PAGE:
If the combined sulfate + chloride content of dairy cattle drinking water is greater than 500 ppm, further testing and evaluation are needed (1, 2). At higher than recommended levels, these minerals may lead to health and production problems. For example, some have observed that high levels of sulfate + chloride cause diarrhea and dehydration in calves, plus increased retained placentas and displaced abomasums in fresh cows (1).
Nitrate-nitrogen levels in cattle drinking water should not exceed 20 ppm (1, 2). High nitrate-nitrogen levels have been associated with long-term reproductive problems in dairy cows, such as higher services per conception, lower first service conception rates, and longer calving intervals (5).
If dairy cattle drinking water contains over 0.3 ppm iron cows may suffer from iron toxicity. Iron in drinking water is in the ferrous state (Fe2+) and is soluble, odorless, and easily absorbed in the animal’s gut. However, most dairy rations provide more than adequate iron which is in the less absorbable ferric state (Fe3+).
This form of iron is converted in the animal’s gut to ferrous iron (Fe2+) and absorbed for use by the animal’s tissues. When drinking water contains excess ferrous iron (Fe2+) this may lead to excess ferric iron (Fe2+) in the animal’s tissues causing “oxidative stress” where cell membranes lose integrity. This can lead to increased retained placentas, mastitis, metritis, and a general compromising of the animal’s immune system (2, 4). Problems related to depressed immune function are more likely to show up in transition and fresh cows, reducing peak milk yield.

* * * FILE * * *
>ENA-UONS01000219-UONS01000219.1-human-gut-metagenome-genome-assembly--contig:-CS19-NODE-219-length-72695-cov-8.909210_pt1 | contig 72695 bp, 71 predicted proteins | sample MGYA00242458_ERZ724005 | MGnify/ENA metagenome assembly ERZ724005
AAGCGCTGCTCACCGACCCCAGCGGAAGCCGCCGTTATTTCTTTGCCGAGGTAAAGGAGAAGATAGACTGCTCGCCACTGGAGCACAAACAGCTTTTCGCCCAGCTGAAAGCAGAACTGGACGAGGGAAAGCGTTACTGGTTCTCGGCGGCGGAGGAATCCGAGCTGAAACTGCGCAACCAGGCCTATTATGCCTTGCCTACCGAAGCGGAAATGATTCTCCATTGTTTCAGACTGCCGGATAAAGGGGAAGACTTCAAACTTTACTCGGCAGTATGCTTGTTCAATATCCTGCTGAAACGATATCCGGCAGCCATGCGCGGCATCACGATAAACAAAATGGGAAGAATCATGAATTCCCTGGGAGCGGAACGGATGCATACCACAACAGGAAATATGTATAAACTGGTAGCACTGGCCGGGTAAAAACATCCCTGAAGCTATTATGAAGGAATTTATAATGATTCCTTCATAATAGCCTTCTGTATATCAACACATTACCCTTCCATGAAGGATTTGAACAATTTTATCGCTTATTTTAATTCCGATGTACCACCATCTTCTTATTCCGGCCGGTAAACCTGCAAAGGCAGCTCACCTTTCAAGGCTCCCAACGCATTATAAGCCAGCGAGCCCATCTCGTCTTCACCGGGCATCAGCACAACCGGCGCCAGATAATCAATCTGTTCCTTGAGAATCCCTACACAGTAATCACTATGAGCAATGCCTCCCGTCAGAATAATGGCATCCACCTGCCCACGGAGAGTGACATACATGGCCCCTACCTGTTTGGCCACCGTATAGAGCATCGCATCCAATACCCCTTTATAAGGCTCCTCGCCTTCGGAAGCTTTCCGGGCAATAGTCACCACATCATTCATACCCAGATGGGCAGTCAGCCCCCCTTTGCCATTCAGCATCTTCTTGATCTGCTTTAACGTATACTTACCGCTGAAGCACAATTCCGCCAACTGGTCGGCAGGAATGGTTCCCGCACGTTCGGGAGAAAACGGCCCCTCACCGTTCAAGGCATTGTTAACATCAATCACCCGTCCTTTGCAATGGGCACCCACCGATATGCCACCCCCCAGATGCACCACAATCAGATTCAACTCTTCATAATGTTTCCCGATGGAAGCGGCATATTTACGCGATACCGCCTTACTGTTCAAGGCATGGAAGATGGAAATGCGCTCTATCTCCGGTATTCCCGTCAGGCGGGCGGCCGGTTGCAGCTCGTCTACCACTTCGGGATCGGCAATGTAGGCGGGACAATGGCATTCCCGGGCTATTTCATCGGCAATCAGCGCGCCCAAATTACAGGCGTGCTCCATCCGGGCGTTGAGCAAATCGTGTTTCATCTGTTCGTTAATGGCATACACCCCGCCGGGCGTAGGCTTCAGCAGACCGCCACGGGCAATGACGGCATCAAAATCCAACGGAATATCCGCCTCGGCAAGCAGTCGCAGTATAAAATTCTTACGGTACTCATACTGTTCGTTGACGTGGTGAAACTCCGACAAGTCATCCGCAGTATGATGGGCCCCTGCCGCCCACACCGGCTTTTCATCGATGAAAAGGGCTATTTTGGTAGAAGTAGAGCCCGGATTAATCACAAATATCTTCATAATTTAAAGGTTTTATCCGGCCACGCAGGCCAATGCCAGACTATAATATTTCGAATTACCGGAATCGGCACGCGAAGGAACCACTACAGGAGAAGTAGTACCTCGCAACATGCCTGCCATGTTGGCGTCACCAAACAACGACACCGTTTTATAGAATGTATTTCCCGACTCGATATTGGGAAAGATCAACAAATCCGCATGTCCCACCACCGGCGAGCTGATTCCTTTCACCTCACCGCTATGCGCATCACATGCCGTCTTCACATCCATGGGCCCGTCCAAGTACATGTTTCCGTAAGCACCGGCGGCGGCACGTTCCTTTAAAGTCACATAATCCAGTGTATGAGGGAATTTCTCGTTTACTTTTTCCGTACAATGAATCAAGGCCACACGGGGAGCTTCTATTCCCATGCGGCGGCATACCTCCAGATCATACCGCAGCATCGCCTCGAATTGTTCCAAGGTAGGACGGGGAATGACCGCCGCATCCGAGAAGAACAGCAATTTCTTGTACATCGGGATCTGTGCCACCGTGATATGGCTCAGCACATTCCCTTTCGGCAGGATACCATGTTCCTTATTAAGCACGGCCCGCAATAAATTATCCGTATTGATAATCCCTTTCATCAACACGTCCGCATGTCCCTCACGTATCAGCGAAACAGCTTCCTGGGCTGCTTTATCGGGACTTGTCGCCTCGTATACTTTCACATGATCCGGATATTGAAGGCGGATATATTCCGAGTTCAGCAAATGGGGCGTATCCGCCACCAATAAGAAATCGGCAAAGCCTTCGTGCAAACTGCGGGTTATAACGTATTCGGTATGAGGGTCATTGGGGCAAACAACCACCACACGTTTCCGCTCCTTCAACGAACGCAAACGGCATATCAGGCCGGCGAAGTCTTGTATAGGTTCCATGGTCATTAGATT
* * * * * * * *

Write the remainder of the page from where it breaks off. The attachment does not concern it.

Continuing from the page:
High iron in drinking water also may depress water intake due to palatability issues although this is not well understood (4). Excess soluble iron (Fe2+) in the animal’s gut also reduces absorption of other key minerals like zinc and copper (4). In addition to the problems these various water constituents may cause to cattle health and performance they also may contribute to problems with your farm’s water delivery system e.g., pumps and pipes) and the effectiveness of pipeline cleaning and sanitizing.
This could in turn lead to increased bacteria counts and buildup within water pipes restricting water flow. For example, high iron levels in water encourage the growth of iron bacteria that plug pipes and coat pumps and other water system components with a slick, rust-colored slime.
How Should You Address Water Quality Issues?
First, you should test your cattle’s drinking water on a quarterly basis for TDS, sulfate, chloride, iron, and nitrate-nitrogen (4). Second, you should check to make sure your dairy facility’s water delivery system meets guidelines for number of waterers, space, location, and cleanliness .